If there is something on the economic menu, President Donald Trump wants almost as much as lower interest rates, it is probably a weaker US dollar. The question for investors is to know where will he go to get it.
Goldman Sachs on Thursday described outright intervention in the currency market, although this is a "low but increasing risk". Analyst Michael Cahill highlighted the increasing number of tweets, comments and political actions proposed by the presidency, which have put the US monetary policy spotlight.
And while such a move would go against the political standards in place since the mid-1990s (see chart below), "in a world where QE has become almost conventional, the 39 intervention on the foreign exchange market is not a huge advance, "said Cahill in an e-mail referring to the quantitative easing (QE) programs put in place by major central banks in response to the global financial crisis.
In a note, Cahill said that an attempt by the United States to sell dollars would likely trigger a "significant" reaction in the market, including a weaker US currency, a stronger Japanese yen
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and lower foreign risk assets – such as equities and corporate debt.
Trump in recent weeks has complained on Twitter and during interviews that other countries and the euro zone had weakened their currency at the expense of US exporters. This has often been combined with complaints about the Federal Reserve's refusal so far to cut interest rates. Last month, Trump directly criticized European Central Bank President Mario Draghi on Twitter after opening the door to additional monetary stimulus for the eurozone.
On Wednesday, Bloomberg announced that Trump had asked staff to look for ways to weaken the dollar.
Trump has long complained about the strength of the US dollar. Cahill recalled that Treasury Secretary Steven Mnuchin caused a sensation in 2018 by suggesting a relaxation of the long-standing position of the US government – a view that many observers have stated to be bypassed at the window with the inauguration of Trump.
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In addition, Democratic presidential candidate Elizabeth Warren unveiled a plan to more closely manage the US dollar to create jobs.
Trump's comments and the actions of policymakers around the world have raised fears of a possible "race to the bottom" as countries act to weaken their currencies against each other. An extended month of excessively low inflation in several economies can create the conditions leading to an alleged currency war, wrote Jane Foley, chief foreign exchange strategist at Rabobank last month.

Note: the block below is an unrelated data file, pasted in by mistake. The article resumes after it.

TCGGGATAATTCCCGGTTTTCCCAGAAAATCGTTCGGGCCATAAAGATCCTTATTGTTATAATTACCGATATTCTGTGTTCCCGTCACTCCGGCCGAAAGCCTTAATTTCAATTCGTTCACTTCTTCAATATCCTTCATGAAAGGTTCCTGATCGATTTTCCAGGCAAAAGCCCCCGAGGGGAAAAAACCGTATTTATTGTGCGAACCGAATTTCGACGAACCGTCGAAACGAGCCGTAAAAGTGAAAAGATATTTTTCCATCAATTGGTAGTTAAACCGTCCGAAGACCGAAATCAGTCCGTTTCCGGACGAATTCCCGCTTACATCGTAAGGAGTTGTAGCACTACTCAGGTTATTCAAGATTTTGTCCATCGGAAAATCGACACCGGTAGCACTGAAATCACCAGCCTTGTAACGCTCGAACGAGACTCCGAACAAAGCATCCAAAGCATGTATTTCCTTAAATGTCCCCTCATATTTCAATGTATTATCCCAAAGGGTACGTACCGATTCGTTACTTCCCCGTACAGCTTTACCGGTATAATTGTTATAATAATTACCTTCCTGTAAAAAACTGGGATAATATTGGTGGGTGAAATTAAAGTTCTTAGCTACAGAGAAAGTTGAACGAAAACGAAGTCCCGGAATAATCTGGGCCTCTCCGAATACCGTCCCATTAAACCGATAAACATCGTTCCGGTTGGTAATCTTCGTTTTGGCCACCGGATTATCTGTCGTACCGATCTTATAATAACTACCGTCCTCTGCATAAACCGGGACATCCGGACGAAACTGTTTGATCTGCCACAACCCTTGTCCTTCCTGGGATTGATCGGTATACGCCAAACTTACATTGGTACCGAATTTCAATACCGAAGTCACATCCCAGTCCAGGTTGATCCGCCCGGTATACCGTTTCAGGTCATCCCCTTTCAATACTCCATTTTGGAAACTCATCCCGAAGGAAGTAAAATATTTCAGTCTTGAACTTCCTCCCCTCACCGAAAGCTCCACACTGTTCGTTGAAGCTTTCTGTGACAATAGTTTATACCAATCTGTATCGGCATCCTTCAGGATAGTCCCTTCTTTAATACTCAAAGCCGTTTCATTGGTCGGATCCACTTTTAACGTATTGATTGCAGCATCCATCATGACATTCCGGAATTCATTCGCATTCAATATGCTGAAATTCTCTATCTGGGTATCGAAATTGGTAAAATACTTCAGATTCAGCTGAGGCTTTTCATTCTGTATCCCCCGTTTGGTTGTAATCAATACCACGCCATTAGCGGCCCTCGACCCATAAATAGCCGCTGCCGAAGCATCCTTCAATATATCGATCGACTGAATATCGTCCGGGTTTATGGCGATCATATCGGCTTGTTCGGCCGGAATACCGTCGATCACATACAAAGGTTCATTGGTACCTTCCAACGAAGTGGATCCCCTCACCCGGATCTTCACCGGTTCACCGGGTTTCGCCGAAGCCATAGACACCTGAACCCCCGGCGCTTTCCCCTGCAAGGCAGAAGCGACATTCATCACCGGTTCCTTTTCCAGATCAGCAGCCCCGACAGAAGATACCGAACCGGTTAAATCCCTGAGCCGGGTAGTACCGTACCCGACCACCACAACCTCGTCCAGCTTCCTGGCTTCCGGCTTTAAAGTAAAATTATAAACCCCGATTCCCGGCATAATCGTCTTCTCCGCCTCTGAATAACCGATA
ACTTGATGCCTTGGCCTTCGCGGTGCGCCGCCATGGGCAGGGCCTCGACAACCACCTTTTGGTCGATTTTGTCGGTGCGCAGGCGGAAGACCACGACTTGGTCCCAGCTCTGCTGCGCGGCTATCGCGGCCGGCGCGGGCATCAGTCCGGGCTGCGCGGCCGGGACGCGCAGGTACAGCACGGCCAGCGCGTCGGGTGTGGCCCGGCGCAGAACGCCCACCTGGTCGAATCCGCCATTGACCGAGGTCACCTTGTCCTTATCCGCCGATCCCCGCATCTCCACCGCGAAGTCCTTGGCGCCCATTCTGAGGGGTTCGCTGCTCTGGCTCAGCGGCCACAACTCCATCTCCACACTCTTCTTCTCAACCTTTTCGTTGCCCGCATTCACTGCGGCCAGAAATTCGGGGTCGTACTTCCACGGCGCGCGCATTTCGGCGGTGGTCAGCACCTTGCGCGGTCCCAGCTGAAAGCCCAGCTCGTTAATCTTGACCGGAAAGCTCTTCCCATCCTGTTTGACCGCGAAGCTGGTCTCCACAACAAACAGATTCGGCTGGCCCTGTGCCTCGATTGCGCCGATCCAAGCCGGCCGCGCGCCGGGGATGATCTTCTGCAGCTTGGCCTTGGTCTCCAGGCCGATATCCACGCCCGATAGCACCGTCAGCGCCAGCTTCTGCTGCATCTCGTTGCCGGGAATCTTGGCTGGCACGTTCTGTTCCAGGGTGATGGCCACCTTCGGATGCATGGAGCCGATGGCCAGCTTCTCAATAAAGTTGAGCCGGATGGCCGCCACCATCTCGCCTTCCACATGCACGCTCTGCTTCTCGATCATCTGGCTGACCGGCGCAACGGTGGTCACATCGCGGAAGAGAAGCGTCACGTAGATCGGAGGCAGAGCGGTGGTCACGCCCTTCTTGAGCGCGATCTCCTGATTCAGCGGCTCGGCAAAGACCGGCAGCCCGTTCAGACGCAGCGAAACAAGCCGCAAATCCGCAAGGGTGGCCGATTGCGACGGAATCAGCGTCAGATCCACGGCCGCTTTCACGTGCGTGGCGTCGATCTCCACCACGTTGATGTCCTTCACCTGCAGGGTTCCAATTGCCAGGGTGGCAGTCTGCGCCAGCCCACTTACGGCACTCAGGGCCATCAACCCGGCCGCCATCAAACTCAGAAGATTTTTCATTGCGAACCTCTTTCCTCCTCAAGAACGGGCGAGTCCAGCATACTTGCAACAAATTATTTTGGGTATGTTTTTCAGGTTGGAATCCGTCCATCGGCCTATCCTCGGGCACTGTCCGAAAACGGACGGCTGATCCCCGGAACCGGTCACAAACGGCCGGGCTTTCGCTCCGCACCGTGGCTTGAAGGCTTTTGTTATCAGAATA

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Cahill highlighted a number of operational issues that could complicate intervention efforts. It's not clear, he said, if the Fed would want to participate. If the Treasury were forced to go it alone, it would limit the scale of the intervention, even if it would still have a significant effect of market shifting. Most likely, the Fed would actually hand over to the Treasury, he said, pointing out that Powell had referred to the traditional role of the department as the head of exchange rate policy.
However, there are also practical concerns, including the impossibility for the international community to coordinate its efforts to weaken the dollar. In addition, intervention against the currencies of traditional trading partners, such as the euro area, would probably be seen as an escalation of international trade tensions. Attempts to intervene against the Chinese yuan would also face problems such as the country's capital controls and a limited number of investable assets.
At the same time, efforts to reduce the jaw of the teeth or to put pressure on the dollar verbally seem rather effective, said Cahill. This is one of the reasons why the risk of outright intervention seems rather limited, he said.
At the same time, he noted that the United States has so far avoided some more challenging monetary actions, such as the official designation of a currency partner by a trading partner. At the same time, the Fed's decision to lower rates should also weaken the dollar, he said.
The ICE index in US dollars
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, a measure of the US dollar against a basket of six major rivals, peaked nearly two years earlier this year, but has since retreated as expectations of rate cuts increased. The index is down 0.2% this week but remains up 0.9% since the beginning of the year.